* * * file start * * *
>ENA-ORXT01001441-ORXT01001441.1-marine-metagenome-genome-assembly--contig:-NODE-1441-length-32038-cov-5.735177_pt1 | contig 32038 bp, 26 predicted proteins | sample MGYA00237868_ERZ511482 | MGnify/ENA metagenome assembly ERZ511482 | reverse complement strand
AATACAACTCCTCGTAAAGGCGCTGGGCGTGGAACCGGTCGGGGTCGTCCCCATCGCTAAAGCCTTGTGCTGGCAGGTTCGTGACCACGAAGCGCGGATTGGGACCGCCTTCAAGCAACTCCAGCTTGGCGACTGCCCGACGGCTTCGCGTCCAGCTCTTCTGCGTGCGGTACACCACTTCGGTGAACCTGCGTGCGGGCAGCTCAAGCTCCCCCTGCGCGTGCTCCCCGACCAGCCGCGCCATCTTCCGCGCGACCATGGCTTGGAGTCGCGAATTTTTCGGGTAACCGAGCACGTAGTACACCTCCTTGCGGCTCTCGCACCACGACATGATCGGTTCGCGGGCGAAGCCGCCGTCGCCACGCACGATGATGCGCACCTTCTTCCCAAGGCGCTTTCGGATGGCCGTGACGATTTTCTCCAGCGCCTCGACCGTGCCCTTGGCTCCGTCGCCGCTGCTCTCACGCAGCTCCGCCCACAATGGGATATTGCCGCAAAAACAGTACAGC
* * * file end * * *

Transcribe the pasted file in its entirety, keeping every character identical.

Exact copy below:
>ENA-ORXT01001441-ORXT01001441.1-marine-metagenome-genome-assembly--contig:-NODE-1441-length-32038-cov-5.735177_pt1 | contig 32038 bp, 26 predicted proteins | sample MGYA00237868_ERZ511482 | MGnify/ENA metagenome assembly ERZ511482 | reverse complement strand
AATACAACTCCTCGTAAAGGCGCTGGGCGTGGAACCGGTCGGGGTCGTCCCCATCGCTAAAGCCTTGTGCTGGCAGGTTCGTGACCACGAAGCGCGGATTGGGACCGCCTTCAAGCAACTCCAGCTTGGCGACTGCCCGACGGCTTCGCGTCCAGCTCTTCTGCGTGCGGTACACCACTTCGGTGAACCTGCGTGCGGGCAGCTCAAGCTCCCCCTGCGCGTGCTCCCCGACCAGCCGCGCCATCTTCCGCGCGACCATGGCTTGGAGTCGCGAATTTTTCGGGTAACCGAGCACGTAGTACACCTCCTTGCGGCTCTCGCACCACGACATGATCGGTTCGCGGGCGAAGCCGCCGTCGCCACGCACGATGATGCGCACCTTCTTCCCAAGGCGCTTTCGGATGGCCGTGACGATTTTCTCCAGCGCCTCGACCGTGCCCTTGGCTCCGTCGCCGCTGCTCTCACGCAGCTCCGCCCACAATGGGATATTGCCGCAAAAACAGTACAGC